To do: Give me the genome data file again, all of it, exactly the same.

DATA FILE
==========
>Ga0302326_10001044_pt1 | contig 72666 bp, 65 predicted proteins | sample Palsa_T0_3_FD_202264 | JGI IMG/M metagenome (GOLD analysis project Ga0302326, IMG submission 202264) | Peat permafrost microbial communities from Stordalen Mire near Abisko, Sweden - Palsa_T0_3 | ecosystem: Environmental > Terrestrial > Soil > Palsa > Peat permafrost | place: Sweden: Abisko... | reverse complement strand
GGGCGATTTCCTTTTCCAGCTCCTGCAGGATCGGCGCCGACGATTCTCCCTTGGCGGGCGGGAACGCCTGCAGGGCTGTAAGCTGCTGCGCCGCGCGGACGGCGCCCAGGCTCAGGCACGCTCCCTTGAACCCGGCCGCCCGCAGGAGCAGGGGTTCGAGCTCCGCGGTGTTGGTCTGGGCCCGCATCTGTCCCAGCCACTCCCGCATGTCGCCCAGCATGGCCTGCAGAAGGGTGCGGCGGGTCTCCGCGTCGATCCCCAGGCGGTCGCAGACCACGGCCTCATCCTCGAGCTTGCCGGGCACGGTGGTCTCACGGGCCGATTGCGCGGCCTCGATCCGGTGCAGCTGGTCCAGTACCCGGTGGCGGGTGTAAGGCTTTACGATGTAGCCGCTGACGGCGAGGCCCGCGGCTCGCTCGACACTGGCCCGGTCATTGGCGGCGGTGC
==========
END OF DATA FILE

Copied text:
>Ga0302326_10001044_pt1 | contig 72666 bp, 65 predicted proteins | sample Palsa_T0_3_FD_202264 | JGI IMG/M metagenome (GOLD analysis project Ga0302326, IMG submission 202264) | Peat permafrost microbial communities from Stordalen Mire near Abisko, Sweden - Palsa_T0_3 | ecosystem: Environmental > Terrestrial > Soil > Palsa > Peat permafrost | place: Sweden: Abisko... | reverse complement strand
GGGCGATTTCCTTTTCCAGCTCCTGCAGGATCGGCGCCGACGATTCTCCCTTGGCGGGCGGGAACGCCTGCAGGGCTGTAAGCTGCTGCGCCGCGCGGACGGCGCCCAGGCTCAGGCACGCTCCCTTGAACCCGGCCGCCCGCAGGAGCAGGGGTTCGAGCTCCGCGGTGTTGGTCTGGGCCCGCATCTGTCCCAGCCACTCCCGCATGTCGCCCAGCATGGCCTGCAGAAGGGTGCGGCGGGTCTCCGCGTCGATCCCCAGGCGGTCGCAGACCACGGCCTCATCCTCGAGCTTGCCGGGCACGGTGGTCTCACGGGCCGATTGCGCGGCCTCGATCCGGTGCAGCTGGTCCAGTACCCGGTGGCGGGTGTAAGGCTTTACGATGTAGCCGCTGACGGCGAGGCCCGCGGCTCGCTCGACACTGGCCCGGTCATTGGCGGCGGTGC